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Best Potting Soils for Hydrangeas

Best Potting Soils for Hydrangeas

Hydrangea is a kind of flowering plants that is both native to America and Asia. This flowering plant is often potted and more often given as a gift. It’s undoubtedly good to look at and will surely spruce up your garden. But not all garden owners are able to cultivate hydrangeas in their gardens even if Hydrangea is not particularly picky about soil.

Yet, if your potting soil is not best suited for Hydrangea, you will surely find it hard to grow. So, what type of potting soil is the most suited for growing hydrangeas? The answer to this question will inevitably lead us to figure out the characteristics of the soil that are necessary for hydrangeas to thrive.

Soil Conditions That Most Suitable for Growing Hydrangeas

Hydrangeas die quickly if they are planted in clayey soil that tends to retain water. So, if you want to cultivate this flowering plant, you should refrain from using clayey potting soil. On the other hand, hydrangeas thrive in soils with the following characteristics:

1) It Thrives in Well-drained Soil

As mentioned above, clay soil absorbs and retains water. Thus, it is not ideal for growing hydrangeas. On the other hand, well-drained soil is great for cultivating hydrangeas. Well-drained soil is generally characterized by its ability to let water pass through it easily. This type of soil lets moisture sip down to the root zone of this flowering plant without necessarily being trapped by the soil.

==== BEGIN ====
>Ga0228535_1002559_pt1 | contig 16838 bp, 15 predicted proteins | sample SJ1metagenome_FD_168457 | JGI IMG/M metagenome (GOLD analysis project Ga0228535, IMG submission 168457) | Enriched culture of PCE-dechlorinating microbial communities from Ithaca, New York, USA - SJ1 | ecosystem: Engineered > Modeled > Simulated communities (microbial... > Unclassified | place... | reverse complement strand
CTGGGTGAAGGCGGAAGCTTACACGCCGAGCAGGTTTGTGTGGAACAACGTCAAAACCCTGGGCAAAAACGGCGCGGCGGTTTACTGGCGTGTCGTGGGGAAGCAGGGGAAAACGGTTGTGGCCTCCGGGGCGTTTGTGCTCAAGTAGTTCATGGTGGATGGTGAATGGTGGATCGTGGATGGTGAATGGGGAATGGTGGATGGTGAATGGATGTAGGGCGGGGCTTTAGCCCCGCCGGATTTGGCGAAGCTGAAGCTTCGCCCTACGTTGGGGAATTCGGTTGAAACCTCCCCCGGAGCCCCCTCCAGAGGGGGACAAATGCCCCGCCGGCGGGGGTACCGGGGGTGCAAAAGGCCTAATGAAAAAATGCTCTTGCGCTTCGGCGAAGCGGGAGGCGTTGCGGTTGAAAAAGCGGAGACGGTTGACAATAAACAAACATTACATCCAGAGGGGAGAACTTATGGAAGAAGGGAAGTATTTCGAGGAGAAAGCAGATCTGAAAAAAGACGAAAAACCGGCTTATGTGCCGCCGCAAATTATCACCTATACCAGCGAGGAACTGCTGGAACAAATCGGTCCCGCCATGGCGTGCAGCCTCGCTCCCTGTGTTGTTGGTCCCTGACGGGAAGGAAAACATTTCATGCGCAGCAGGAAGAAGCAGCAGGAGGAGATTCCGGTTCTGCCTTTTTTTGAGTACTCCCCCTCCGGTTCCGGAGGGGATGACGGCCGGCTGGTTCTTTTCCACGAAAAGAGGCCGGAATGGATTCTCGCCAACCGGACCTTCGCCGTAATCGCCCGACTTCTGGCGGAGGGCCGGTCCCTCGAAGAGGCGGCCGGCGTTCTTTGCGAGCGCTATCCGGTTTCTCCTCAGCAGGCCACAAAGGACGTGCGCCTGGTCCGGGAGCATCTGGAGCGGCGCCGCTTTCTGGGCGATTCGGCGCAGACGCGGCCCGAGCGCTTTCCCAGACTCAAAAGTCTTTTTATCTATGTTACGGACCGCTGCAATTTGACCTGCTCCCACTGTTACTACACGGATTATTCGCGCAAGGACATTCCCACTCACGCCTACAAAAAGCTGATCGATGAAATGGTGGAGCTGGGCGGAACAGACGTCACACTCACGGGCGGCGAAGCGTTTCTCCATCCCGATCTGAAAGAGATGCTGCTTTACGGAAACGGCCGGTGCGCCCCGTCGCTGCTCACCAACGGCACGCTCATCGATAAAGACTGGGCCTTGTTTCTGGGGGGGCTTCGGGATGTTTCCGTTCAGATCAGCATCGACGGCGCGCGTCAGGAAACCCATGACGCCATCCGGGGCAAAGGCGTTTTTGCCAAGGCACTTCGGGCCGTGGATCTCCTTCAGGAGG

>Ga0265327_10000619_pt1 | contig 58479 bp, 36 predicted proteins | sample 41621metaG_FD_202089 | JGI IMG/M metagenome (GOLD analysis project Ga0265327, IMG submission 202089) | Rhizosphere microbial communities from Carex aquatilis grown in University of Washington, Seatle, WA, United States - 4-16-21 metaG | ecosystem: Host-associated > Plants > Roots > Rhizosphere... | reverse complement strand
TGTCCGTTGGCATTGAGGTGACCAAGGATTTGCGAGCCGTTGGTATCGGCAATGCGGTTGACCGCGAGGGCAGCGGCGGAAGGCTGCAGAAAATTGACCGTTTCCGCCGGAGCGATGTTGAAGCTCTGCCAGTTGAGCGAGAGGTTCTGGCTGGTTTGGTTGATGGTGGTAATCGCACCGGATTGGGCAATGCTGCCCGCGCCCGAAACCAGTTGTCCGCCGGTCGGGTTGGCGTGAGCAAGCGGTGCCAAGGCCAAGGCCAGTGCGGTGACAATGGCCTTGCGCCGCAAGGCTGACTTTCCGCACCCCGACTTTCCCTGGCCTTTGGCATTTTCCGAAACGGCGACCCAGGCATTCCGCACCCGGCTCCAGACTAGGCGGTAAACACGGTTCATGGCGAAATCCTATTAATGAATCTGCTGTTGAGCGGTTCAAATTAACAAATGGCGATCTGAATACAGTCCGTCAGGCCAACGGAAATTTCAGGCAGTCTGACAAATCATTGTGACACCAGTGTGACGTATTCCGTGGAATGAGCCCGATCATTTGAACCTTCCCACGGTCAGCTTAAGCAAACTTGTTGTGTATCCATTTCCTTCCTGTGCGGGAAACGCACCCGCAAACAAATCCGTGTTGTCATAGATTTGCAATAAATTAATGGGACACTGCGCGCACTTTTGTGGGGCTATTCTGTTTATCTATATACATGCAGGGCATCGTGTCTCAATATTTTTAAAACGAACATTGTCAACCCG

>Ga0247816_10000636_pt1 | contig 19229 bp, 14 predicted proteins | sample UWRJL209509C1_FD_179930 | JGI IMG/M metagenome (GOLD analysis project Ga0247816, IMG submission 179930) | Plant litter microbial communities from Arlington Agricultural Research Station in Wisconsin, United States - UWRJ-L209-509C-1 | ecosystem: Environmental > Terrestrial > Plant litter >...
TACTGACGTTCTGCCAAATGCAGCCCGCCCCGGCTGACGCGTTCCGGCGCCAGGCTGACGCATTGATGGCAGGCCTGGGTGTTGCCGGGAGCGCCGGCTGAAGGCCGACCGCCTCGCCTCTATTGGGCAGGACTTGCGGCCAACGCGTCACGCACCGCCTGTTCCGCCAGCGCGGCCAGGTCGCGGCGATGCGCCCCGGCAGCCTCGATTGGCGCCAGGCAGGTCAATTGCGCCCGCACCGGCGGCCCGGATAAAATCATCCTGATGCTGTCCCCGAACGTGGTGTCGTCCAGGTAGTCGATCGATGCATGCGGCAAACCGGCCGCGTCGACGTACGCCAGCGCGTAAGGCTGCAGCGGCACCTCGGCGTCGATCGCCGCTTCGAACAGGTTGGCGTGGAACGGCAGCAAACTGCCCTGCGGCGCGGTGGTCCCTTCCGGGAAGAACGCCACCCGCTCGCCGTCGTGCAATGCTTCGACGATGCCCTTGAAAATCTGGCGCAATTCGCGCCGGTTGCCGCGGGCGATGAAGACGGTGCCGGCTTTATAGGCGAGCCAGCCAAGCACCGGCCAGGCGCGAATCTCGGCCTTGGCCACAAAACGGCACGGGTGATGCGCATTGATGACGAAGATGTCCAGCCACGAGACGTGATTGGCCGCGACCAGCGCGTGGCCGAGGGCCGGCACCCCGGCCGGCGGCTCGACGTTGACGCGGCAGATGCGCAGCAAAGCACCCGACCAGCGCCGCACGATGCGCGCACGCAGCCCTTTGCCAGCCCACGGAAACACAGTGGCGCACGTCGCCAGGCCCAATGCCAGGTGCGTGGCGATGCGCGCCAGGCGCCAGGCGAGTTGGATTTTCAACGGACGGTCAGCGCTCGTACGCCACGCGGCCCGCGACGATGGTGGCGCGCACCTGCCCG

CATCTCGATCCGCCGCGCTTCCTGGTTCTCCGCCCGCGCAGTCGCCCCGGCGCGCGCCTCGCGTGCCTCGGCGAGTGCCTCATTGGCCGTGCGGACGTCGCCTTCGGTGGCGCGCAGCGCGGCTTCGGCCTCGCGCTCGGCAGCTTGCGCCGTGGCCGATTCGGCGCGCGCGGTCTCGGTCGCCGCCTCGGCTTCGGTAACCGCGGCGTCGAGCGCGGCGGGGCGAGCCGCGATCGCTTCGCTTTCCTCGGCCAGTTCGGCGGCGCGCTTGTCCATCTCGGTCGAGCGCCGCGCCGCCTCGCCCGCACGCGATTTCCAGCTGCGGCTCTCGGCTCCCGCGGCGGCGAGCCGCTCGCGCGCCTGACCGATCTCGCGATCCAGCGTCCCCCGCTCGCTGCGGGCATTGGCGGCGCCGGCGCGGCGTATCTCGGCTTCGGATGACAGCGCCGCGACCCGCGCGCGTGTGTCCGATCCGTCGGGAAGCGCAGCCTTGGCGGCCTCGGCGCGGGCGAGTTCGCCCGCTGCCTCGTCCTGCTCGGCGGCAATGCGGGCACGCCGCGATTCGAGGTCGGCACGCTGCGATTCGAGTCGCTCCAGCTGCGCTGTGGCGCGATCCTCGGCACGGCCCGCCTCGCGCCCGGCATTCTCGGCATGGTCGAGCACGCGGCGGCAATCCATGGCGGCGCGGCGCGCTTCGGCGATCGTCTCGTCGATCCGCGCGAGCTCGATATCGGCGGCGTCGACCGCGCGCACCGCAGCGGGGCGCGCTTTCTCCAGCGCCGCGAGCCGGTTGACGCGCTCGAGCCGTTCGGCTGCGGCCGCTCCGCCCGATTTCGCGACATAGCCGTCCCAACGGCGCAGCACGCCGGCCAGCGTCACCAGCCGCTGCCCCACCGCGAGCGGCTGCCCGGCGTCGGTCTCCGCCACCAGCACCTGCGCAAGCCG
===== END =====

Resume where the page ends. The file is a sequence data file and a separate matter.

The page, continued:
If you plant a hydrangea on clayey soil, water may accumulate in the soil, trapping roots in water, and eventually rotting the roots of Hydrangea. So, the next time you try to grow hydrangeas in containers, you should ensure that the potting soil you are going to use is draining well. If possible, it is also good to line the bottom of your pot with rock layers or even Hydroton to let the water to readily drain out without necessarily clogging the drain holes at the bottom.

Good drainage is essential to the proper growth of hydrangeas. Hence, you must use soil that is mainly designed for planters. If you use topsoil, make sure that this kind of topsoil drains easily for there are topsoils that do not drain well. You should also add some compost for additional nutrients to the soil.

2) It Thrives in Quality Organic Soil

Soil needs organic matter to sustain the growth of plants like Hydrangea. So, if you are going to grow this plant, you need to see to it that you are using quality potting soil that comes with organic matter.

You surely can’t use the ordinary garden soil to grow Hydrangea. Moreover, you should also not plant Hydrangea higher or deeper than its previous level. You should also leave some room underneath the pot’s rim to allow you to water it.

3) Consider the Level of Moisture that the Hydrangea can Tolerate

There are around 70 to 75 species of hydrangeas. Among these species, the oakleaf hydrangea is the one which is most capable of tolerating a greater amount of moisture. Thus, if you intend to cultivate this species, you should choose soil that tends toward the heavier range, yet is still capable of draining well.